Lessons in Disaster McGeorge Bundy and the Path to War in Vietnam

Gordon M. Goldstein

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320 Pages



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"I had a part in a great failure. I made mistakes of perception, recommendation and execution. If I have learned anything I should share it."

These are not words that Americans ever expected to hear from McGeorge Bundy, the national security adviser to Presidents John F. Kennedy and Lyndon B. Johnson. But in the last years of his life, Bundy—the only principal architect of Vietnam strategy to have maintained his public silence—decided to revisit the decisions that had led to war and to look anew at the role he played. He enlisted the collaboration of the political scientist Gordon M. Goldstein, and together they explored what happened and what might have been. With Bundy's death in 1996, that manuscript could not be completed, but Goldstein has built on their collaboration in an original and provocative work of presidential history that distills the essential lessons of America’s involvement in Vietnam.

Drawing on Goldstein's prodigious research as well as the interviews and analysis he conducted with Bundy, Lessons in Disaster is a historical tour de force on the uses and misuses of American power. And in our own era, in the wake of presidential decisions that propelled the United States into another war under dubious pretexts, these lessons offer instructive guidance that we must heed if we are not to repeat the mistakes of the past.


Praise for Lessons in Disaster

"For today's readers, what's most important about Lessons in Disaster is not the details of how the United States stumbled into a war without knowing where it was going; that story has been told in hundreds of other books. Goldstein's achievement is quite different: it offers insight into how Bundy, a man of surpassing skill and reputation, could have advised two presidents so badly. On the long shelf of Vietnam books, I know of nothing quite like it."—Richard Holbrooke, The New York Times Book Review

"For America, the Vietnam War was the traumatic event of the second half of the last century. Entered into with a brash self-confidence after a decade and a half of creative and successful foreign policy, our engagement ended with America as divided as it had not been since the Civil War. As a result, Congress cut off aid to Vietnam two years after the troops had been withdrawn, and the last Americans left Saigon by helicopter from the roof of our embassy. No account of that period adequate to the emotion and drama of the time has yet appeared. The dwindling number of witnesses of the period remains traumatized by its passions or divided by their own pasts. For younger leaders, an understanding of the controversies of their fathers has proved elusive, obliging them to slide into the same dilemmas in their contemporary policies. Lessons in Disaster: McGeorge Bundy and the Path to War in Vietnam does not fill that vacuum. It does, however, illuminate the five years during which the defense of South Vietnam was Americanized. Tracing the efforts of one of the most prominent public servants of the time, it seeks to come to terms with America's entry into its tragedy . . . After leaving office, Bundy became the target of David Halberstam's The Best and the Brightest, which used him to illustrate the thesis that the cream of the establishment led America astray in Vietnam. The book set the tone for most of the subsequent assessment of the war. Bundy bore the opprobrium with dignity, never answering the criticisms directly and perhaps privately agreeing with some of them. Toward the end of his life, he began, with a research assistant, to assemble materials for reconstructing the events that had pushed America from hope to despair. He died before he could begin the manuscript. Bundy's researcher, Gordon M. Goldstein, has now turned their collaborative effort and some fragments of Bundy's writing into Lessons in Disaster. It's his own effort, representing the researcher's view, not authorized by the Bundy family. It's also a strange yet fascinating book. No one is said to be a hero to his valet; this book permits one to extend the truism to research assistants. Lessons in Disaster is relentlessly hostile to its subject, not so much to Bundy's person—whom it treats respectfully—as his policies. With the hindsight of some decades, it helps explain many facets of Bundy's performance . . . The book is an illuminating window into a seminal time. It is also further evidence of the inability of America to transcend the debates that tore it apart a generation ago."—Henry Kissinger, Newsweek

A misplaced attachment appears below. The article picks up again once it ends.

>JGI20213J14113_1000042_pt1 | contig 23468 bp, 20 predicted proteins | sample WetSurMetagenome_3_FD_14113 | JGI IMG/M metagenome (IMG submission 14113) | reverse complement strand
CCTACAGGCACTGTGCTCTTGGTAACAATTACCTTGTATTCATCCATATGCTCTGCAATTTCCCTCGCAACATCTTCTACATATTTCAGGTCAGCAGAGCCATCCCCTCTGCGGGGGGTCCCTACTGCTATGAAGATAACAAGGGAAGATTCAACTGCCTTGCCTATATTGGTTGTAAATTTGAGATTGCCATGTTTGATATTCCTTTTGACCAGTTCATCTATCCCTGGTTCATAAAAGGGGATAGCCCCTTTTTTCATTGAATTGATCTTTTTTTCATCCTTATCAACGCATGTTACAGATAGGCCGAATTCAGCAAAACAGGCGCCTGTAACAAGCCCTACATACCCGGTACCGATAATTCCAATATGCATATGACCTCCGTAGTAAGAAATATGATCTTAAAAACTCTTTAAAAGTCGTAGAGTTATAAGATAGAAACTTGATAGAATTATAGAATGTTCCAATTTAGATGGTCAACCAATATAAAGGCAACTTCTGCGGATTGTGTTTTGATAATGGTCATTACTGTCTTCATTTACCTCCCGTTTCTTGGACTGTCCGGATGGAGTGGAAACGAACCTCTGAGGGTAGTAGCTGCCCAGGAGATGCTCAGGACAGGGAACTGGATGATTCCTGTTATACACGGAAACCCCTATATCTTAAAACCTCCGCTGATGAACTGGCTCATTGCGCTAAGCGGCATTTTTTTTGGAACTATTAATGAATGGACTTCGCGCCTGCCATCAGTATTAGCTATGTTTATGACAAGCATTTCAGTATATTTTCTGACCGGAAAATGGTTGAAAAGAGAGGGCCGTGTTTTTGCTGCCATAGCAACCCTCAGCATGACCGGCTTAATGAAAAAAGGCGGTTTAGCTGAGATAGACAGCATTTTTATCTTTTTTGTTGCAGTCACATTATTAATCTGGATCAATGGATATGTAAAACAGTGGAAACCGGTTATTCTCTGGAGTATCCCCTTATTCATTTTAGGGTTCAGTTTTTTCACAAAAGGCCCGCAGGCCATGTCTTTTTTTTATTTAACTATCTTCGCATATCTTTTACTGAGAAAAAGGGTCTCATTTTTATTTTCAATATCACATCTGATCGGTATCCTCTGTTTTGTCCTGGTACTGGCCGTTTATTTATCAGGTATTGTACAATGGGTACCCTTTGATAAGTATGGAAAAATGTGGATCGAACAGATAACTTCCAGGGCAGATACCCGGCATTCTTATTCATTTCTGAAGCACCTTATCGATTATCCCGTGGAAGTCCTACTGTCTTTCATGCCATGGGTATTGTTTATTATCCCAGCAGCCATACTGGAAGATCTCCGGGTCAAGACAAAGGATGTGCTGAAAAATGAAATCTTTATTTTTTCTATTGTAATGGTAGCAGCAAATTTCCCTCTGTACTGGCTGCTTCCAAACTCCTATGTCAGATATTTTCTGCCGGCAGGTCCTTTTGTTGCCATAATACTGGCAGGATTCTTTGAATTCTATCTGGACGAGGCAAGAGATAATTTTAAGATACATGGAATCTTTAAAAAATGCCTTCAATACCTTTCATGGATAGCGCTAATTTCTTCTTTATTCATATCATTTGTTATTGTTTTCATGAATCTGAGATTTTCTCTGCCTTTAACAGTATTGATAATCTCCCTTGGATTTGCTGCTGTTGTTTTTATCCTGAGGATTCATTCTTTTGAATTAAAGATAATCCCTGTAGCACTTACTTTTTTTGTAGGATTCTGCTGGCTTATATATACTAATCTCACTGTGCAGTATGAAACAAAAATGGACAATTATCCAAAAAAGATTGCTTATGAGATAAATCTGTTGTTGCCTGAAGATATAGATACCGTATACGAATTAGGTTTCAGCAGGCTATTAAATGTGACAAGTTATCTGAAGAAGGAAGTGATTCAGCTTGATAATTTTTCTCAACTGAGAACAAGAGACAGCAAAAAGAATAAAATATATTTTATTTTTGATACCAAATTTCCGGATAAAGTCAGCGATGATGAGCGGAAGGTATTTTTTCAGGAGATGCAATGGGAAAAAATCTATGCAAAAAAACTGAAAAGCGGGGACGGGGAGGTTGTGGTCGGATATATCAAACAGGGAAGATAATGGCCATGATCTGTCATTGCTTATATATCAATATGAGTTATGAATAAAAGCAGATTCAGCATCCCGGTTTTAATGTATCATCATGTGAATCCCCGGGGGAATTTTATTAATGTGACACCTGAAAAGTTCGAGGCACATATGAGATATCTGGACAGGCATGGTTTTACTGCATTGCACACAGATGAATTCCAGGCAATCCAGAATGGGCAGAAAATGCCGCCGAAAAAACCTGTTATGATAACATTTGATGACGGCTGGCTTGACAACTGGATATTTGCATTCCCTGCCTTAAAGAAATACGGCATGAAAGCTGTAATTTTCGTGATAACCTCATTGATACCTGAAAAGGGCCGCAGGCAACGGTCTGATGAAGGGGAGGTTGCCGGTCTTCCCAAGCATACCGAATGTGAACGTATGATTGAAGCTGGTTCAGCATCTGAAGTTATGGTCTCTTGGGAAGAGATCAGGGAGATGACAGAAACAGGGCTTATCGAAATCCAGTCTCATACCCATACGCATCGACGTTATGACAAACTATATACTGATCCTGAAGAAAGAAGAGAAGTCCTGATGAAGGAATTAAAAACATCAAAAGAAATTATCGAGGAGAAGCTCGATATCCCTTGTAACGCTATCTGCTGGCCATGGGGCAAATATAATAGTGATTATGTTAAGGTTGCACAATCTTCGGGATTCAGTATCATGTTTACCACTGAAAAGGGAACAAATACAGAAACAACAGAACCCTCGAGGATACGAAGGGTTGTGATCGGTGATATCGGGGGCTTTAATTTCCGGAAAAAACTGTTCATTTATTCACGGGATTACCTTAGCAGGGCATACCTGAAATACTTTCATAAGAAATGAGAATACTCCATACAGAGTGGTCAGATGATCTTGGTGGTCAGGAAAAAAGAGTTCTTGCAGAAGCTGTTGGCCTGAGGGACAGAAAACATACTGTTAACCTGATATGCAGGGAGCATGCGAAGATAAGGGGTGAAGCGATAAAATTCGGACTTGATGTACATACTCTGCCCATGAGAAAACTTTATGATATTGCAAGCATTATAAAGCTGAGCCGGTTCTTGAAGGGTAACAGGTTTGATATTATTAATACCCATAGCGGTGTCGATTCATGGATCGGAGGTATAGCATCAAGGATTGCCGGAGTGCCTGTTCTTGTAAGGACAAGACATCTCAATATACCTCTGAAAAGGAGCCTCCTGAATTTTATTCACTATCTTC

"A sharp picture of the extent to which advisers and the government bureaucracy shape Presidencies . . . Gordon Goldstein, a former international security adviser to the United Nations Secretary-General's Strategic Planning Unit, conducted a number of uniquely penetrating interviews with Bundy, who grew up in Boston, epitomized the WASP establishment, and became famous for his arrogance and intellectual acuity. Kissinger has said Bundy treated him with a special Brahmin condescension because of his Jewish heritage . . . A valuable reminder of the contingent nature of events while Presidents scramble from one crisis to the next. As A.J.P. Taylor once said, the only lesson of history is that there is no lesson of history."—Jacob Heilbrunn, The New Leader